Peers and clients say:
"He is an extremely able and expert practitioner"
"Matthias has significant experience in asset recovery"
"He takes a collaborative approach"
Matthias specialises in complex domestic and multi-jurisdictional proceedings and investigations, including fraud and white-collar crime, asset recovery, insolvency, international mutual assistance, international sanctions and ESG-litigation. His practice focuses on banking and finance disputes. Drawing on first-hand experience in the sector, he handles complex matters requiring specialist knowledge in derivative instruments, hedge funds and financial products in general. He regularly acts in contentious corporate, commercial and governance disputes across various other sectors (healthcare, natural resources, sports and trusts).
What did you find most challenging about entering practice white-collar crime practice?
Learning how to cut through complexity. I consider this to be one of the main challenges in our profession. Being able to break down a complex set of facts and distil the essential information into a compelling, simple and convincing narrative is crucial. All the more in a world with ever-growing amounts of data.
As a diversity and inclusion officer of the IBA’s anti-corruption committee, what are the committee’s goals and how are they being achieved?
We share best practice and communicate any legal and other developments on anti-corruption laws, compliance practices, enforcement trends and asset recovery issues to a global legal audience. In particular, we aim to assist practitioners in areas where anti-corruption laws and procedures are relatively under-developed or under-enforced.
We achieve this on the one hand through our conferences and webinars. On the other hand, there are various projects, reports and resolutions which form the basis of our input to policy makers like the UN, the OECD and governmental agencies. One of our latest initiatives is the creation of the IBA Ukraine Anti-Corruption task force, of which I am a member.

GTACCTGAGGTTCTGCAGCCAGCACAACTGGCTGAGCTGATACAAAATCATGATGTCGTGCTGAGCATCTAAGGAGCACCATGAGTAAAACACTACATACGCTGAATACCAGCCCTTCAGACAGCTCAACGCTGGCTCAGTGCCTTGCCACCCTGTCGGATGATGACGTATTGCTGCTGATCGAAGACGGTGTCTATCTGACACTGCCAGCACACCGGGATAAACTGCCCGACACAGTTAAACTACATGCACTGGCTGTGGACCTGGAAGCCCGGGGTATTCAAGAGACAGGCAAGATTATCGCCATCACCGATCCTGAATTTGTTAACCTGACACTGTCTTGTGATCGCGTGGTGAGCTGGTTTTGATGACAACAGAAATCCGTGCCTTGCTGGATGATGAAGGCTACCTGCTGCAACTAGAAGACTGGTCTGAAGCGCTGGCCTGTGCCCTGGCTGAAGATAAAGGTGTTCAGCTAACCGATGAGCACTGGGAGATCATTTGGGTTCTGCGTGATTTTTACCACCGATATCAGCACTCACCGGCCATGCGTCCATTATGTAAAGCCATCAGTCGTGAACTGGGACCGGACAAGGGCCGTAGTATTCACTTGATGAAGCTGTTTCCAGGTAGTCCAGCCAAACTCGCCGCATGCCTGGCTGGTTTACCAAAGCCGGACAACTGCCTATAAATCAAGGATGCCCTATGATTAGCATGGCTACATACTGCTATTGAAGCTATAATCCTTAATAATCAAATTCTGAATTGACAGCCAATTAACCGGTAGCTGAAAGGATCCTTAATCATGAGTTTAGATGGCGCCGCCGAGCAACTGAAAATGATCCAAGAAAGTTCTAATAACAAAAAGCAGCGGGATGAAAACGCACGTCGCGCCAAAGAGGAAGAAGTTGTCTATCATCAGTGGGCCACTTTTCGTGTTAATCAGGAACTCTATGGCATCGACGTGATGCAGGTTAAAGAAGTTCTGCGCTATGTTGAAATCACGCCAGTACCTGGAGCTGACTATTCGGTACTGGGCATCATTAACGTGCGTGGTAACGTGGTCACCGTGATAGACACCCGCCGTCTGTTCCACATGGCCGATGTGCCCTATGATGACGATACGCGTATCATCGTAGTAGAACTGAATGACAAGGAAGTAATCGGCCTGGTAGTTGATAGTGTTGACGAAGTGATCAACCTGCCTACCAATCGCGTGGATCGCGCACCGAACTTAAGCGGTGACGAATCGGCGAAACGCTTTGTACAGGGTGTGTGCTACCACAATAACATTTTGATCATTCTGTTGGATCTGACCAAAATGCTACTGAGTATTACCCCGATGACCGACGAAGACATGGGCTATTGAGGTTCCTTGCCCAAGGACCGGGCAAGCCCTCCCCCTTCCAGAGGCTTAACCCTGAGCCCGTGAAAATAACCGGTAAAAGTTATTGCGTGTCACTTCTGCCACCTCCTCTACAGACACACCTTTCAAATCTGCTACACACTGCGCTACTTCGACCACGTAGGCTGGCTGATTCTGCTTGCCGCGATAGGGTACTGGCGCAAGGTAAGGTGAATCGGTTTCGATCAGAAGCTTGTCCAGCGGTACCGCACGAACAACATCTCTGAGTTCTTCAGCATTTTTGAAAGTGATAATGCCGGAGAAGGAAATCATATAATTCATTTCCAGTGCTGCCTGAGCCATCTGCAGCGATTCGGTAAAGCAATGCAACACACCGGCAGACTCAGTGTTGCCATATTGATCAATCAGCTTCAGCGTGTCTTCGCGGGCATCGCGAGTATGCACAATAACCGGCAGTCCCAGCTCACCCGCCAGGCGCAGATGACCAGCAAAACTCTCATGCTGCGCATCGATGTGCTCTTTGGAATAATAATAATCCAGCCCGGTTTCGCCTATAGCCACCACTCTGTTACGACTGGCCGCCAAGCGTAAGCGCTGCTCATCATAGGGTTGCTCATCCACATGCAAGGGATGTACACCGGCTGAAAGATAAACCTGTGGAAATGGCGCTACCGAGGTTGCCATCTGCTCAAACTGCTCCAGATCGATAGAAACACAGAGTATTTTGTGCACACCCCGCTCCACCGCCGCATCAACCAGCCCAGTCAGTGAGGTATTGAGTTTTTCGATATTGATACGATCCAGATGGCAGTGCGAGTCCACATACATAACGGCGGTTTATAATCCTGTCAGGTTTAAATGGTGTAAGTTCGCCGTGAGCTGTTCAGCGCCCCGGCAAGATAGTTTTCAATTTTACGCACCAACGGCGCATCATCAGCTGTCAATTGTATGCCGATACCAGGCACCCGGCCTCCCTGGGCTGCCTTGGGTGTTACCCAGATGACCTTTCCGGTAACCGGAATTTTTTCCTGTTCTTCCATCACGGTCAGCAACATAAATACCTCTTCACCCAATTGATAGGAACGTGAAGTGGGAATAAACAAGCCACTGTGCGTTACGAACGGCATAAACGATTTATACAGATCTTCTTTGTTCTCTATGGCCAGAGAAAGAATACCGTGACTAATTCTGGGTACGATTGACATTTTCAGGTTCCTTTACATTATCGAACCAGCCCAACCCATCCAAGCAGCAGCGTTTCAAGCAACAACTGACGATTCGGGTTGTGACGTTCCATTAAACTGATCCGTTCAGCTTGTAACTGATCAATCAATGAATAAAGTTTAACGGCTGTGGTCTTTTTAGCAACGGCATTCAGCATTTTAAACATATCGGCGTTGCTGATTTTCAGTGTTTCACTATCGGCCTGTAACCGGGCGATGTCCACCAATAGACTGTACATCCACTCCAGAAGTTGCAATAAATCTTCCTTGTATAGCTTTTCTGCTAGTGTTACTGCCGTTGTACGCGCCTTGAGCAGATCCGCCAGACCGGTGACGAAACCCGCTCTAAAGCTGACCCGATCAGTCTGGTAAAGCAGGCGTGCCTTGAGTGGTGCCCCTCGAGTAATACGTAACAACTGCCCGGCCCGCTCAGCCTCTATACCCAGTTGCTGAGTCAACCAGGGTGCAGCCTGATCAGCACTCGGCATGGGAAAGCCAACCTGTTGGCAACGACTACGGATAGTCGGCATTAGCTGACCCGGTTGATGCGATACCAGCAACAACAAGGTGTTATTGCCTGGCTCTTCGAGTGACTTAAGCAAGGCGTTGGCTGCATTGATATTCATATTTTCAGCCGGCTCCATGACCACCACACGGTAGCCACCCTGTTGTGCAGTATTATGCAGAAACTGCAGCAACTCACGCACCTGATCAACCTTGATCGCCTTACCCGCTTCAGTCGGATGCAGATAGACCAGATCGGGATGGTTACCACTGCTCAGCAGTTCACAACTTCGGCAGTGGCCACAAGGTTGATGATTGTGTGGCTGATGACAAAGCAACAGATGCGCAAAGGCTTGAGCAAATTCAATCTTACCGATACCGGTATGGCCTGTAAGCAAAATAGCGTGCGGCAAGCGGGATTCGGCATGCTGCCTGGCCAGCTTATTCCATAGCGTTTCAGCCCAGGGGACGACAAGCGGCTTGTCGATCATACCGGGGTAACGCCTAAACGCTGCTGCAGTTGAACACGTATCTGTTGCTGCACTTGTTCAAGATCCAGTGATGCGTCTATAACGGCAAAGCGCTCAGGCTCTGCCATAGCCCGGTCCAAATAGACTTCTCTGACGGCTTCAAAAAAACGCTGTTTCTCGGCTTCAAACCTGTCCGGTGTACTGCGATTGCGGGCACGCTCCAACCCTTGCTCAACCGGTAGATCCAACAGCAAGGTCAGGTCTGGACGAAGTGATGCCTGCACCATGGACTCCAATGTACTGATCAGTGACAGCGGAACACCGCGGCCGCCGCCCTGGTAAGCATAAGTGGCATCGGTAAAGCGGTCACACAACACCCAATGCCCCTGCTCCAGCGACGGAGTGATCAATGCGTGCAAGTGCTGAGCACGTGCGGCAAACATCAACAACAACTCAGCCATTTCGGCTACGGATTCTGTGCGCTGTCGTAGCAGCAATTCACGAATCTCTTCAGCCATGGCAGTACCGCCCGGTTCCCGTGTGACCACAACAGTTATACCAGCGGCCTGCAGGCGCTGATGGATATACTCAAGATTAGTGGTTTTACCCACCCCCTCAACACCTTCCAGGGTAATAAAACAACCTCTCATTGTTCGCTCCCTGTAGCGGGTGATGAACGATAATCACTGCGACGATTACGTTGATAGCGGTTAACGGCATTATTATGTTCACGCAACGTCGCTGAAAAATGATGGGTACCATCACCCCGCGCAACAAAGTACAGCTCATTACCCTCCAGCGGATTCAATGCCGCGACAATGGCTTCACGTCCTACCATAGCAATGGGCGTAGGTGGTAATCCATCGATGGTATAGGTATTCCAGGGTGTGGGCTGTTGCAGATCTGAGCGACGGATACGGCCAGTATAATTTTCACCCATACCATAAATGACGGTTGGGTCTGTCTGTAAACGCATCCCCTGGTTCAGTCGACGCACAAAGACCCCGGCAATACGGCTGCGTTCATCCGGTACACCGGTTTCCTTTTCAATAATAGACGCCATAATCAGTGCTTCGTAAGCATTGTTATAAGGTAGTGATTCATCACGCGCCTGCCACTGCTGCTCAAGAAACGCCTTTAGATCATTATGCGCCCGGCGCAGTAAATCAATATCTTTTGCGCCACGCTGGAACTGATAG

What do you enjoy most about working as a white-collar crime litigator?
The sense of purpose from helping clients to “right a wrong” – and doing this collaboratively: with the client, their multi-disciplinary advisors and our own case team.
In your opinion, should younger lawyers specialise or keep a broad practice when starting out in their career?
Specialisation is important, no question, but it shouldn’t come at the expense of gathering experience in various fields. You should, to a certain extent, allow for some “trial and error” – as long as you get the timing right.
I was a late bloomer – I started out as an M&A / capital markets lawyer and worked in investment banking before returning to the bar. This was essential experience – there’s scarcely a day that goes by where I’m not drawing on the knowledge acquired over those years.
How have frauds become more sophisticated over the past five years, and how do you think they could evolve in the near future?
What may have changed and become more sophisticated is the economic landscape and business environment in which we operate. Processes have become more complex and there are more business functions and departments to interact with. Paired with technological change and an increasing amount of data, this increases compliance risks and makes it more complicated to uncover certain types of fraud. I believe that this trend is set to continue.
What do clients look for when selecting a white-collar crime specialist?
A specialist should of course be an expert in their field but, first and foremost, I believe clients want an advocate who is going to fight passionately for their cause. That requires tenacity, responsiveness and a strong commercial acumen – so they can quickly grasp both the customer’s business and the issues at stake. Clients want someone who puts their cause first – someone who is at the same time courageous, humble and accountable.
Teamwork is also vital. Clients will be looking at the strengths of the group of people the firm puts forward, and its composition in terms of diversity.
What advice would you give to younger practitioners hoping to one day be in your position?
Create the opportunity, rather than just waiting for it. Be independent and don’t be afraid to venture off the beaten track. Above all – and this is no secret – work hard, be patient and build resilience. And don’t forget that there is an element of luck in every situation / outcome.
You have enjoyed a very distinguished career to date. What would you like to achieve that you have not yet accomplished?
That would be a very long list! What I can say is that what I enjoy most about this profession is that the learning never stops. That’s a constant source of inspiration and gives me the energy to keep going. I’d like to give that back by spending more time mentoring and coaching younger team members.